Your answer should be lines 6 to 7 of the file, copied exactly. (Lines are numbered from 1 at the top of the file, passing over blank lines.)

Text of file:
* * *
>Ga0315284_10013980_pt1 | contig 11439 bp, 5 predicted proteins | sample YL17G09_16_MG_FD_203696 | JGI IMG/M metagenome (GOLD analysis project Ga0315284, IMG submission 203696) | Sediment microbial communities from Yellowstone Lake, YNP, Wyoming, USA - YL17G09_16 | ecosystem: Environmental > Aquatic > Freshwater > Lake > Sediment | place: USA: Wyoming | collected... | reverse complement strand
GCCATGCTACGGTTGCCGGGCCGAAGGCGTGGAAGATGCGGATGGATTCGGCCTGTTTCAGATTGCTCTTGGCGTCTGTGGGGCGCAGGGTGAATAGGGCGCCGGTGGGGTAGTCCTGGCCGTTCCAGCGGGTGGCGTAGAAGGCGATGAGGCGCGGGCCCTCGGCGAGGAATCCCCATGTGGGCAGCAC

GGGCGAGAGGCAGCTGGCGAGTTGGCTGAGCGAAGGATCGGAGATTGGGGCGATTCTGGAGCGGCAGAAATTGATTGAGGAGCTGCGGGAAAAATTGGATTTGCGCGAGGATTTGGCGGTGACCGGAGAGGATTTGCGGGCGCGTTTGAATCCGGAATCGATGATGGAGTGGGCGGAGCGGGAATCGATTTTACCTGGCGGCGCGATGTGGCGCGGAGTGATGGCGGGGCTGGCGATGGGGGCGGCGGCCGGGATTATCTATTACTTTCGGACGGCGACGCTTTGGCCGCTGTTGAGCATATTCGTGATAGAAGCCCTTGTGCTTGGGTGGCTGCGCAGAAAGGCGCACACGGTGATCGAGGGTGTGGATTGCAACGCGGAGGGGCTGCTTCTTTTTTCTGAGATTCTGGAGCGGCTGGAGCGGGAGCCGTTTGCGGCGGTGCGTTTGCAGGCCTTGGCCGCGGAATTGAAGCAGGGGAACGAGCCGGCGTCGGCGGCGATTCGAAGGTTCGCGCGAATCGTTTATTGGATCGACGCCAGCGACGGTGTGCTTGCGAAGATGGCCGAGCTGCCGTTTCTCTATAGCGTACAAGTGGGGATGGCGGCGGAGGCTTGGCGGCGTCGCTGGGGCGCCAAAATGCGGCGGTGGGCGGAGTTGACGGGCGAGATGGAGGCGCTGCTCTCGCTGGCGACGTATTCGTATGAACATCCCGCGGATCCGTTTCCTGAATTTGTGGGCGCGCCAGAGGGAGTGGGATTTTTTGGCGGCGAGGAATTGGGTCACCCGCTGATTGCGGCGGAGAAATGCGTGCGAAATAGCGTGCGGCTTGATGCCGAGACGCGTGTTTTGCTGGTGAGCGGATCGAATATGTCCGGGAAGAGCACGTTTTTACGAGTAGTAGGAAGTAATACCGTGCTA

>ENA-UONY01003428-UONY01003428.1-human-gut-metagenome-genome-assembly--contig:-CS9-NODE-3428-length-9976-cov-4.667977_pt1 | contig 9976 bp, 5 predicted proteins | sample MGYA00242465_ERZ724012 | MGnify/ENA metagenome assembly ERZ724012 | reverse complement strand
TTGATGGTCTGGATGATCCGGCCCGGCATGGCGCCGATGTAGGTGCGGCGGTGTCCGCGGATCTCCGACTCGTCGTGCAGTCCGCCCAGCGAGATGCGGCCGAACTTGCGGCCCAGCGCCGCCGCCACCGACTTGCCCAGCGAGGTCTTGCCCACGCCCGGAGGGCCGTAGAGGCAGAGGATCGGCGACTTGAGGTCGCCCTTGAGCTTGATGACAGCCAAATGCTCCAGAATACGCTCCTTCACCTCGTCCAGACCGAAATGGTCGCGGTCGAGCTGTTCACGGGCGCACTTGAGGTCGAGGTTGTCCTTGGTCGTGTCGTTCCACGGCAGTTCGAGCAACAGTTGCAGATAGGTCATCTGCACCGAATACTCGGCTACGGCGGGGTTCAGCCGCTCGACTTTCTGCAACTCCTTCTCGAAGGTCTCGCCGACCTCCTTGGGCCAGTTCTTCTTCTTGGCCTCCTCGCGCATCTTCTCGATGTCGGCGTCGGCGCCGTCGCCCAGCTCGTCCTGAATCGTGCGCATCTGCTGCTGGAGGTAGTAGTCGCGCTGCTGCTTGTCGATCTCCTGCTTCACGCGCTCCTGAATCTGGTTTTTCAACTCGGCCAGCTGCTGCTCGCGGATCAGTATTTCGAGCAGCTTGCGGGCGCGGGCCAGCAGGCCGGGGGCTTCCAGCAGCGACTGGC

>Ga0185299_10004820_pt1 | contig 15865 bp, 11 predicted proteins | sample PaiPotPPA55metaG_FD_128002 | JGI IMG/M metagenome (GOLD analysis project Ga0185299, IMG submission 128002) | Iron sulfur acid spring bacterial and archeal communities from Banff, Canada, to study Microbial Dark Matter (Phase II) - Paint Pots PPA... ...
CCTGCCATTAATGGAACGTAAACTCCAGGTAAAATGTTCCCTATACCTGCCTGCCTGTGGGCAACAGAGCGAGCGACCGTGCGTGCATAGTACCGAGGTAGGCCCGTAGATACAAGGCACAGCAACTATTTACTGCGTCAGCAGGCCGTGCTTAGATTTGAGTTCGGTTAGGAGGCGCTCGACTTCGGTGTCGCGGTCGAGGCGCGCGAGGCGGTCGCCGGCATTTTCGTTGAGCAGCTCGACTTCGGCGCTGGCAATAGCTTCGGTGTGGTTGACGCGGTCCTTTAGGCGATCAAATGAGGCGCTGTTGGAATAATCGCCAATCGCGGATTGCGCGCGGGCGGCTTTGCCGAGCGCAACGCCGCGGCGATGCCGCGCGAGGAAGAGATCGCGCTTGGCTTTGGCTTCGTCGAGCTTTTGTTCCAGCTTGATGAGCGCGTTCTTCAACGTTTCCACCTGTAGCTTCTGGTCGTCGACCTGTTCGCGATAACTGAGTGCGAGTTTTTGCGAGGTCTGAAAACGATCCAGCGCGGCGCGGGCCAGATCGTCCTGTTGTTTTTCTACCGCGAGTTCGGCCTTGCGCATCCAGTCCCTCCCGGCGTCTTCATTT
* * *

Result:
>Ga0185299_10004820_pt1 | contig 15865 bp, 11 predicted proteins | sample PaiPotPPA55metaG_FD_128002 | JGI IMG/M metagenome (GOLD analysis project Ga0185299, IMG submission 128002) | Iron sulfur acid spring bacterial and archeal communities from Banff, Canada, to study Microbial Dark Matter (Phase II) - Paint Pots PPA... ...
CCTGCCATTAATGGAACGTAAACTCCAGGTAAAATGTTCCCTATACCTGCCTGCCTGTGGGCAACAGAGCGAGCGACCGTGCGTGCATAGTACCGAGGTAGGCCCGTAGATACAAGGCACAGCAACTATTTACTGCGTCAGCAGGCCGTGCTTAGATTTGAGTTCGGTTAGGAGGCGCTCGACTTCGGTGTCGCGGTCGAGGCGCGCGAGGCGGTCGCCGGCATTTTCGTTGAGCAGCTCGACTTCGGCGCTGGCAATAGCTTCGGTGTGGTTGACGCGGTCCTTTAGGCGATCAAATGAGGCGCTGTTGGAATAATCGCCAATCGCGGATTGCGCGCGGGCGGCTTTGCCGAGCGCAACGCCGCGGCGATGCCGCGCGAGGAAGAGATCGCGCTTGGCTTTGGCTTCGTCGAGCTTTTGTTCCAGCTTGATGAGCGCGTTCTTCAACGTTTCCACCTGTAGCTTCTGGTCGTCGACCTGTTCGCGATAACTGAGTGCGAGTTTTTGCGAGGTCTGAAAACGATCCAGCGCGGCGCGGGCCAGATCGTCCTGTTGTTTTTCTACCGCGAGTTCGGCCTTGCGCATCCAGTCCCTCCCGGCGTCTTCATTT